In partnership with the Forman Arts Initiative, The Citizen reached out to Viveros to find out more about his work, and its resonance for today. This interview has been edited and condensed.

What stories do your murals tell?

Most of my murals convey the message of the communities I have been involved with. For example, when I was teaching art at the Graterford Penitentiary State Prison, we decided to do a mural about the inmates’ journeys. But after two years of visiting the prison twice every week, we ended up painting not one but three notorious walls. One speaks of the inmates’ life behind bars, another about the journey of the victims of crime. The third wall was made with youth at Saint Gabriel Hall [a youth correctional facility]. These projects gave paid jobs to the inmates as artists.

I understand that you broke a Guinness World record for most contributions to a painting by numbers with your mural The Sacred Now: Faith and Family in the 21st Century, which honors Philadelphia’s 2015 World Meeting of Families and visit from Pope Francis. What did that feel like?

The most exciting part of this project was to coexist with the people from 200 different countries who came to Philly, and to share not just my [mural painting] technique, but also to be able to converse with them all day. I enjoyed seeing their excitement to participate in such a monumental work.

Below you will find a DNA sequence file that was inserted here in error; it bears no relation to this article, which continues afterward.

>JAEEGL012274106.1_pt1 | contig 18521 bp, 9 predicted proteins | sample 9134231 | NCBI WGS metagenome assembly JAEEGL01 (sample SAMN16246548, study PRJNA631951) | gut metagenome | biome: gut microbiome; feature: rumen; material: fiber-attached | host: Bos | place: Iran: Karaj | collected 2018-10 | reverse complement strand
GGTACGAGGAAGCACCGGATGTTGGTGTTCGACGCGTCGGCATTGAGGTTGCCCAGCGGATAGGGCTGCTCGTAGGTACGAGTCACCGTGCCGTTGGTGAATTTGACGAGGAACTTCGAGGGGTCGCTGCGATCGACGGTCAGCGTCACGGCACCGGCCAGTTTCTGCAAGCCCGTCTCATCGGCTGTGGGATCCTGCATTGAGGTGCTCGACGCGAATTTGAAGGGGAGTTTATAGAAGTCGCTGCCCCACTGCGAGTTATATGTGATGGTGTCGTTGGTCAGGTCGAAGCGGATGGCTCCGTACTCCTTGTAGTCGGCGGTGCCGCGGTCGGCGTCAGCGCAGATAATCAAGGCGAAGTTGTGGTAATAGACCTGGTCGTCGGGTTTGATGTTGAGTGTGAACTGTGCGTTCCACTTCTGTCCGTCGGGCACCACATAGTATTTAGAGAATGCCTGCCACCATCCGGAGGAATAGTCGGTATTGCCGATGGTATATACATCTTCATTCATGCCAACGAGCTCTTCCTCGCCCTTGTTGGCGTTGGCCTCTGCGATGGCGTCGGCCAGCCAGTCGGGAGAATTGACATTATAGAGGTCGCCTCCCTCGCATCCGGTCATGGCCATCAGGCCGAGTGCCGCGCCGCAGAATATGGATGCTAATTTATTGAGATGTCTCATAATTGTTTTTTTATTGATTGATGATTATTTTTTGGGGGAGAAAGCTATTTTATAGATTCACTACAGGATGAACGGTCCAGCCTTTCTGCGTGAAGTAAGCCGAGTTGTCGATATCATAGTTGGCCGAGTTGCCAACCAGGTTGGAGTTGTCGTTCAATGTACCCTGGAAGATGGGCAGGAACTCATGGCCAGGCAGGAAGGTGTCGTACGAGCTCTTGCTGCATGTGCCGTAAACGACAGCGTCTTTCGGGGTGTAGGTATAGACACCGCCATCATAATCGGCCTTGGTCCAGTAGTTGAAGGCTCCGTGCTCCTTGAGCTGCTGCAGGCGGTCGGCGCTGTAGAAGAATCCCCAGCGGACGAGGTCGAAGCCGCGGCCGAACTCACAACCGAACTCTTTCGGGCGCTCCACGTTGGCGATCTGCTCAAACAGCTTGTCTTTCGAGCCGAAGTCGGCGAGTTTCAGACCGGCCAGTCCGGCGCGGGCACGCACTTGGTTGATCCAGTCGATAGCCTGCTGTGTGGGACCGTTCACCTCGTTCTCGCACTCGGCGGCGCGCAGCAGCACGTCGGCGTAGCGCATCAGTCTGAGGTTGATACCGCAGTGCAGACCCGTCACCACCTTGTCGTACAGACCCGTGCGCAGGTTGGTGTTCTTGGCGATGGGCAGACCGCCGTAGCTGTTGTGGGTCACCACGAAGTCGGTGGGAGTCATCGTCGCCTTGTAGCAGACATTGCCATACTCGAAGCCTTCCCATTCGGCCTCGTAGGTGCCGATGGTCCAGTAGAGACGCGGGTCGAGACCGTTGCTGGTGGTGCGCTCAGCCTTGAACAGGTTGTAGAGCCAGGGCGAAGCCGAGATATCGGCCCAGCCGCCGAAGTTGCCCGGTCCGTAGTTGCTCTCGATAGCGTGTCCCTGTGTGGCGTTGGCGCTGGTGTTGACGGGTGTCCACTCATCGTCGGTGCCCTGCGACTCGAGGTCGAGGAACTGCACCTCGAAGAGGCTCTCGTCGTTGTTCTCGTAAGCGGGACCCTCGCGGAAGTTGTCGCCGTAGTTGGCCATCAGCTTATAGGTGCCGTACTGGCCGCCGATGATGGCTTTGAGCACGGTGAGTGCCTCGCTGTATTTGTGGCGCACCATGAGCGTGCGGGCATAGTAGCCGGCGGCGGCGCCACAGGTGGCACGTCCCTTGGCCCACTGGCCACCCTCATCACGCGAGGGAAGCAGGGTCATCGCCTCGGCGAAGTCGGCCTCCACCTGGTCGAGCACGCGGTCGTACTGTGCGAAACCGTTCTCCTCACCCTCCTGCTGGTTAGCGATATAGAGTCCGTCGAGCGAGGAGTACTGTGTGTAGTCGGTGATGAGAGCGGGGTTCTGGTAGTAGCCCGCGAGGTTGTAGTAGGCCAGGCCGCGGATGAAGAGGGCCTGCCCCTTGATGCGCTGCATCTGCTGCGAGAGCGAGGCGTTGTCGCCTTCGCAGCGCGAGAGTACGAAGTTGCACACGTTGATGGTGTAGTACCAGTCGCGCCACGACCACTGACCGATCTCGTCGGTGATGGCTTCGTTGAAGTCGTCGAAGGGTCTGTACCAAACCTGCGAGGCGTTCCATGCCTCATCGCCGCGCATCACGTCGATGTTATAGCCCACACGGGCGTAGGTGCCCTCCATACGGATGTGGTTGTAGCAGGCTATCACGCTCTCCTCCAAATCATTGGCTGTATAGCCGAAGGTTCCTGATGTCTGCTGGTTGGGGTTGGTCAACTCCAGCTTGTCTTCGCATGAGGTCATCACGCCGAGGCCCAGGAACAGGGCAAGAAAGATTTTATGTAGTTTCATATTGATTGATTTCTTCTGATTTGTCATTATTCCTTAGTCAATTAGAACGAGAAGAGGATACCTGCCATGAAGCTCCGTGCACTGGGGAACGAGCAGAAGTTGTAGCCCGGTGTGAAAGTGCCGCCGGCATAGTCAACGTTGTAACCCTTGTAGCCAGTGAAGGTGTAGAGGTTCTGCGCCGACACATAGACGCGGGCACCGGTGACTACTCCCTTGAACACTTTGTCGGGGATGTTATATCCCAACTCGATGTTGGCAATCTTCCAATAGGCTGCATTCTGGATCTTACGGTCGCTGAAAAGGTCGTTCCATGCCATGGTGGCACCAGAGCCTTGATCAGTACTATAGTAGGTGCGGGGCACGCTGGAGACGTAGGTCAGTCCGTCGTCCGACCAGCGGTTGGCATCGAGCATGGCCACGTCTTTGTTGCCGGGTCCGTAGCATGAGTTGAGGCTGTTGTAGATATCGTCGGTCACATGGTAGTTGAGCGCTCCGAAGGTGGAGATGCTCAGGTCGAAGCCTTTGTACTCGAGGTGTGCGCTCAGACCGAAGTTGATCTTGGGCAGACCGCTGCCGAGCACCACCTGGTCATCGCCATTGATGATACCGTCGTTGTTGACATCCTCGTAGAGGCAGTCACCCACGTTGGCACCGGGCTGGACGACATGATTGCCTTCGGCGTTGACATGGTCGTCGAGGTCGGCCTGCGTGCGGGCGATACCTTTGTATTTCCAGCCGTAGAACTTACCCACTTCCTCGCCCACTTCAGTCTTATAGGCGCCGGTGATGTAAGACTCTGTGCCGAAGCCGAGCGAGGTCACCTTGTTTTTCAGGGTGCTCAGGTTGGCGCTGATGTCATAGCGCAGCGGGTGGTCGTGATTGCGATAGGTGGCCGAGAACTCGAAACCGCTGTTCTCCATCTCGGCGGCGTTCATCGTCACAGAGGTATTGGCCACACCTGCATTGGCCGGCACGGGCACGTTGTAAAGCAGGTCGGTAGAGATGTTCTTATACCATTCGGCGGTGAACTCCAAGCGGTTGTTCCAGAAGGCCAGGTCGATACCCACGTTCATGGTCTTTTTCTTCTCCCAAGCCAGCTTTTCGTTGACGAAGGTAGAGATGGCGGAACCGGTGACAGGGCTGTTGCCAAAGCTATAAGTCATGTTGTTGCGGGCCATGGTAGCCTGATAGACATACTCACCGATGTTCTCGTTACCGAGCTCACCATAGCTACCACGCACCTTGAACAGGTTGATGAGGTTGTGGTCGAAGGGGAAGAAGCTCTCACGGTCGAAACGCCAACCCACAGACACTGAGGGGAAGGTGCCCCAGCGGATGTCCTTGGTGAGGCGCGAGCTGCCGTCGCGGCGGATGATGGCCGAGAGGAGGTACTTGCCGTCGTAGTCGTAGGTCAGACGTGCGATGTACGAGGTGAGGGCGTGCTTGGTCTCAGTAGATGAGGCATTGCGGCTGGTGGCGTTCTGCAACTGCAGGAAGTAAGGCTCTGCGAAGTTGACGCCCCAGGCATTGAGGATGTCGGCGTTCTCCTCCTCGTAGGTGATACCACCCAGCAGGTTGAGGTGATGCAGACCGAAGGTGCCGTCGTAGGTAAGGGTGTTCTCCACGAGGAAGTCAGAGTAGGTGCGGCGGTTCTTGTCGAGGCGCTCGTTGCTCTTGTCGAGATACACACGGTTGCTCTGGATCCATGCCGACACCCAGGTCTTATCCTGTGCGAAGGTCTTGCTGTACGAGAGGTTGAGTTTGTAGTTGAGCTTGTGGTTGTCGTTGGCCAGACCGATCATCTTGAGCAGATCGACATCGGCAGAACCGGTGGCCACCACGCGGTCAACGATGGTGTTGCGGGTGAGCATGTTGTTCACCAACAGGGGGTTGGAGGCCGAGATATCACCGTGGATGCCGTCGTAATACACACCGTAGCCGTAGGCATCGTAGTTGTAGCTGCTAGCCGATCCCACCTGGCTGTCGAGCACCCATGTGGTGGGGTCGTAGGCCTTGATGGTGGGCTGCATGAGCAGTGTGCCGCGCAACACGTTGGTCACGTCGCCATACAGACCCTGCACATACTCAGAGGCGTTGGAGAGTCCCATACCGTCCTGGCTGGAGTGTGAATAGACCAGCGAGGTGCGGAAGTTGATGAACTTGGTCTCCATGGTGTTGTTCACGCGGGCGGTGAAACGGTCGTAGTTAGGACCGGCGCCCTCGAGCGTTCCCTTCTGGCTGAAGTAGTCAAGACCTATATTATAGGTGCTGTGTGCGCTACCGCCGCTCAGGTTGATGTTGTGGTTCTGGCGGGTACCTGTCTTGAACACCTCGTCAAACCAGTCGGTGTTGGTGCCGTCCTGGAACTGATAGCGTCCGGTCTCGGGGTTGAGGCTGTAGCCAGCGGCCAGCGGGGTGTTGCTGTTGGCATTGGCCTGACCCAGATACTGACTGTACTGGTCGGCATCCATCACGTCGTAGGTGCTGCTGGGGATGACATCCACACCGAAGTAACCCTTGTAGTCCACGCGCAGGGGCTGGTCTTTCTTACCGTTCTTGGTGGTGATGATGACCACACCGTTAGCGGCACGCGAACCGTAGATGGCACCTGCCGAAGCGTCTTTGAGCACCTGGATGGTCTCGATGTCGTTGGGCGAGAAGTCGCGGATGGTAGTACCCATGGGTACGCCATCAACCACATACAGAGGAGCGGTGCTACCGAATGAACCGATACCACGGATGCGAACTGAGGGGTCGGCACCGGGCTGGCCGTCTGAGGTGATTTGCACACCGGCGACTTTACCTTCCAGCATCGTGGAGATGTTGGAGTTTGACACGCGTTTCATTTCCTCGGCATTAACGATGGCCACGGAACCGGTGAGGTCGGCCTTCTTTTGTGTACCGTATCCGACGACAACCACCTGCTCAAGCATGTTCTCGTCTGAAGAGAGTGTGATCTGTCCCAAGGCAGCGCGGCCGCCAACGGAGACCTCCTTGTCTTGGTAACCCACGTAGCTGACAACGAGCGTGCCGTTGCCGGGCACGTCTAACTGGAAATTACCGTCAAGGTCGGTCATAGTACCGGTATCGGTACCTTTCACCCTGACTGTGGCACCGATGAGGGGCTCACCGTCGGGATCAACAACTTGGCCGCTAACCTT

Tell me about your personal artistic practice involving Aztec dances and ceremonies, miniature altars, sculptures, fresco painting, mosaic, and feather work.

I always have recurring memories of specific moments in time when I was at my fullest, and they’re usually memories of growing up and absorbing all of what my environment was giving me. Like the enormous ceremonies in Mexico City with thousands of dancers at the Plaza, or Dia de Muertos at home, full of meals and unusual treats, or building with clay in my backyard as a child, or working high reliefs with cement when I was a teen. All of that is reflected in my art installations that I’ve made since moving to Philadelphia.

I saw on your Instagram that you were painting frescoes on wood beams from destroyed North Philadelphia homes. Can you speak to what the beams signify?